WASHINGTON — U.S.-led air raids on Islamic State terrorists in Iraq and Syria have shifted from buildings and fixed sites to fleeting targets in recent months, reflecting advances by allied ground forces and an effort to disrupt its illicit trade in oil.
Attacks on what the military refers to as "dynamic targets" have increased since early fall, according to data obtained by USA Today. These targets are often groups of fighters from the Islamic State, also known as ISIL, who have been forced into the open desert by allied ground forces. Also, in November pilots from the U.S.-led coalition launched a campaign to destroy tankers smuggling oil, a key revenue source for ISIL. Airstrikes have destroyed about 400 tankers.
Advances on the ground by U.S.-supported opposition fighters, known as Syrian Democratic Forces, in northern Syria have forced ISIL militants to move to confront the threat, said Nicholas Heras, an expert on Syria and ISIL at the Center for a New American Security. Previously, ISIL's elite foreign troops from other Arab countries and the Caucasus, had been hunkered down amid civilians in Syrian cities, essentially shielded from airstrikes because of the coalition's directive avoid civilian casualties.
"When they move now, the coalition has a better sense where they will be moving to and by what routes and stopping points along the way, and it makes eastern Syria a far more target-rich environment," Heras said.
The peak in attacking dynamic targets occurred from Nov. 10 to 23 when pilots hit 339 fleeting targets compared with 57 that had been planned before they launched their raids, the figures show. The mounting intensity of the fight comes as President Obama prepares to visit the Pentagon Monday with his national security team for an update on progress on ISIL.
Hitting moving targets comes with greater risk of civilian casualties, a key concern for the U.S.-led coalition whose commanders fear such losses will alienate local populations and prompt them to side with ISIL.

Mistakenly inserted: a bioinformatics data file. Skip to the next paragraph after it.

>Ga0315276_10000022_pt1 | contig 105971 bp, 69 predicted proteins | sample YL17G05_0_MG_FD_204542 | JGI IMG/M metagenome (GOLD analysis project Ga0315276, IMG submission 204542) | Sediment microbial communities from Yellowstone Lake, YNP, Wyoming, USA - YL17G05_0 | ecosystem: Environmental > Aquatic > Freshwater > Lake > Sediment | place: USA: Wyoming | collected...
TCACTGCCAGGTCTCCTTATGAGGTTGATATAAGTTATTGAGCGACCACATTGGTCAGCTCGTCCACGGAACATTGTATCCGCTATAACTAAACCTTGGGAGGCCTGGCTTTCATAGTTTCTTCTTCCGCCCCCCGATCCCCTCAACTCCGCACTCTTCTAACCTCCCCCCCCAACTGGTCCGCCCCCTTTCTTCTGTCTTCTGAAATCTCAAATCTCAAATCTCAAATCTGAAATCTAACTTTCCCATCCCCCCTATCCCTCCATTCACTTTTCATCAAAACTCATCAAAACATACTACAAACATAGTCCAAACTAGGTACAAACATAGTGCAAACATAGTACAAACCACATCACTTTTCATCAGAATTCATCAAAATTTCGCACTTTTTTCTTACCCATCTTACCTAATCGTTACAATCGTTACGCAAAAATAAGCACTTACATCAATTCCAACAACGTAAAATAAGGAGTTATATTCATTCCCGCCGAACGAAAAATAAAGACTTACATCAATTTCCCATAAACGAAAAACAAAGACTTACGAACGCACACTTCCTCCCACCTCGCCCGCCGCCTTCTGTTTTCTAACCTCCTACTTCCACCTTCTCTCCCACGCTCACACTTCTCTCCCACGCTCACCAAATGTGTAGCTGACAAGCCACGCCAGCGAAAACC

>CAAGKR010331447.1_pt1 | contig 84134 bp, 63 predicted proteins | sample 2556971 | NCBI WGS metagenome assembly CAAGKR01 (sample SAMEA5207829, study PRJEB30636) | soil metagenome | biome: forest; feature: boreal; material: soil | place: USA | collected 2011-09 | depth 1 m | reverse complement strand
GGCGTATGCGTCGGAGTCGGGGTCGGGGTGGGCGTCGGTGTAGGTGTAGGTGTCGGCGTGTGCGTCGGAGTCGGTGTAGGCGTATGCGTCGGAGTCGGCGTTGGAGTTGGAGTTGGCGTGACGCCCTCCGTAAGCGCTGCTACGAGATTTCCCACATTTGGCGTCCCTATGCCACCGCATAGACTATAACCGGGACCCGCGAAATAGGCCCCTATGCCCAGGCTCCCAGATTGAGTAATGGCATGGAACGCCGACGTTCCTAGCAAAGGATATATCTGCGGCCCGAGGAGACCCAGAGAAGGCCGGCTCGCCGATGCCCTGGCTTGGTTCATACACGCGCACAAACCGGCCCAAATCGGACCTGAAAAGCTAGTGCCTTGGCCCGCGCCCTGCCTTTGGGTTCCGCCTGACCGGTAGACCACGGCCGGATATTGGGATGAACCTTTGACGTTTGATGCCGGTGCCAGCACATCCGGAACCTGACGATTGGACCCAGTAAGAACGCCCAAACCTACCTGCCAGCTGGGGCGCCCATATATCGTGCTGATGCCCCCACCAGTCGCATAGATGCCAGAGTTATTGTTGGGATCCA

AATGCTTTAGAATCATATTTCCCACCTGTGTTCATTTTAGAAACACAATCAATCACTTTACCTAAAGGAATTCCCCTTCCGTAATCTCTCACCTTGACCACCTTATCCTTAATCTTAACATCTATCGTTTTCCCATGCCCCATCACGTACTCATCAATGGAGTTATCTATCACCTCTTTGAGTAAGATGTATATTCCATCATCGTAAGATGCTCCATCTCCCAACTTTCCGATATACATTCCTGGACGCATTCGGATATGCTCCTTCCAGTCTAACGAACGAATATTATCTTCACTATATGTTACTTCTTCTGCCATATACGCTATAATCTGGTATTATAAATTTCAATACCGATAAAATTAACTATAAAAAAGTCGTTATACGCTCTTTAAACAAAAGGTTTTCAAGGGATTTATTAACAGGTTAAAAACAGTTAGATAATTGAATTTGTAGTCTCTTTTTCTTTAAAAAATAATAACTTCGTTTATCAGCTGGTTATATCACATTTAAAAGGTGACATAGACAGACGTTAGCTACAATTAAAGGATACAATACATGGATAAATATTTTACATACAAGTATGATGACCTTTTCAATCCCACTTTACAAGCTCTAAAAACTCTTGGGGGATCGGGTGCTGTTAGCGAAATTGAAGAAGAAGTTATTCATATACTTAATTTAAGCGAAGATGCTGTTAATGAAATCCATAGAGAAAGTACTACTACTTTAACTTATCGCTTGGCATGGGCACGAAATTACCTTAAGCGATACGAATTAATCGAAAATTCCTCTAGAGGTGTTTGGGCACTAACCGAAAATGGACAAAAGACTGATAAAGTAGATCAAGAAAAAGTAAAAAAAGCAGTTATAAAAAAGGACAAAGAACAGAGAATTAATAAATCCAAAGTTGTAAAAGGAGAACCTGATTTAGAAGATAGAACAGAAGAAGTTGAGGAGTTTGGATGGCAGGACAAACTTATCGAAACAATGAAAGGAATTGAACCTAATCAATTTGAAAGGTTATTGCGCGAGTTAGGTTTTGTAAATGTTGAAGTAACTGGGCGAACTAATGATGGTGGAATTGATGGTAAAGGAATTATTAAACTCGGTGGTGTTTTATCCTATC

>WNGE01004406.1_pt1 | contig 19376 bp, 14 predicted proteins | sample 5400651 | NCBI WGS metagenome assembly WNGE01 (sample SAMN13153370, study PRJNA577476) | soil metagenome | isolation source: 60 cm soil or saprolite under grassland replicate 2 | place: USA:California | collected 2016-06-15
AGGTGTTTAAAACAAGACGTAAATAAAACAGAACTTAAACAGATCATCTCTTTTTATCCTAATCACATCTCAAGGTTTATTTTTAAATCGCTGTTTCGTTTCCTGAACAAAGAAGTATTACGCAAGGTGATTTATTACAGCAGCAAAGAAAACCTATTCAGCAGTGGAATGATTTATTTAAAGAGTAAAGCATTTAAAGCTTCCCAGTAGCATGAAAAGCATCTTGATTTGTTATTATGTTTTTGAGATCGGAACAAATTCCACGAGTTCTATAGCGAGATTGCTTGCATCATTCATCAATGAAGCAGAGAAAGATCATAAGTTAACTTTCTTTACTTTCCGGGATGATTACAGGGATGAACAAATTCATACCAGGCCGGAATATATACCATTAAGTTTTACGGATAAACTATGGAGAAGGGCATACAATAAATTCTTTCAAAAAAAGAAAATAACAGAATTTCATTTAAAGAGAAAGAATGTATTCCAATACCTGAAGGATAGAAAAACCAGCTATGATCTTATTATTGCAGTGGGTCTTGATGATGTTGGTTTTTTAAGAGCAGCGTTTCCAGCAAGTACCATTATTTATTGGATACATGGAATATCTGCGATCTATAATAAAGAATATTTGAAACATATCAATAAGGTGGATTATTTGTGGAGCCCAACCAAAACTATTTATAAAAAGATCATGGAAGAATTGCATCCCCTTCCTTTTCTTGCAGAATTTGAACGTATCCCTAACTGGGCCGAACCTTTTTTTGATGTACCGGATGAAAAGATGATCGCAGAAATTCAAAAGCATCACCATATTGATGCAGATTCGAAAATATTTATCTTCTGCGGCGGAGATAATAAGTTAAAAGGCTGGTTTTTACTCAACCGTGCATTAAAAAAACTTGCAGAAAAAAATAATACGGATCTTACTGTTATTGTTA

"ISIL has handed U.S. warfighters a horrible dilemma," said Loren Thompson a defense industry consultant and military analyst at the Lexington Institute. "They can't hit the terrorists without hitting civilians too. That's the way ISIL wants it, because hitting civilians could discredit U.S. actions."
Meanwhile, additional data show the U.S.-led coalition confronting Islamic State terrorists continues to be just that — U.S led and dominated.
Nearly 78 percent of the 8,783 attacks with bombs and missiles on targets in Iraq and Syria on the Islamic State have come from U.S. warplanes since the air war began in August 2014. In Syria, the heart of the Islamic State, 94 percent of the air raids have been made by American pilots, the figures show.
The White House and Pentagon regularly point to the 60-nation coalition fighting ISIL militants. The reality is that, apart from Kurdish peshmerga fighters in Iraq and Syria and halting efforts by Iraqi security forces on the ground, the war is largely an American air campaign.
"It makes a lot of sense that the U.S. would be carrying out such a disproportionate number of airstrikes compared to its coalition partners," Heras said. "The U.S., of all its coalition partners, has the largest and most well-developed forward-deployed force structure in the Middle East, which no other regional or global partner, or global rival such as Russia, can match."
From Oct. 15 to Nov. 15, the latest monthly figures available, American pilots conducted about three quarters of the 759 airstrikes, the second highest total for a month since the war began. French pilots, flying sorties from Jordan, attacked targets in Syria shortly after the ISIL attack on Paris Nov. 13 that killed 130 people. Since then, France has also deployed the aircraft carrier Charles de Gaulle to the eastern Mediterranean to launch more strikes.
Other allies, including the British and Italians, fly tankers to refuel warplanes and drones to spy on ISIL. But Arab countries in the U.S.-led coalition fly only occasional missions, said a senior Defense official who spoke on condition of anonymity to discuss operations. Saudi Arabia, which has been preoccupied bombing rebel forces in Yemen, flew missions in Syria last week after a considerable break.
"The challenge for the U.S. in regard to the coalition effort continues to be to get important Arab regional partners, particularly Saudi Arabia and the (United Arab Emirates), to pay greater attention to taking the fight to ISIS, both in the air and looking to the future, on the ground, inside of Syria," Heras said.
British Secretary of State of Defense Michael Fallon, visiting the Pentagon on Friday, told reporters that the United Kingdom has doubled the number of missions against ISIL. Hours after the Parliament voted Dec. 3 to allow air strikes in Syria, British warplanes began attacking oil infrastructure that ISIL relies on for revenue, Fallon said. He also noted that British spy planes provide 60 percent of the reconnaissance flights on ISIL targets.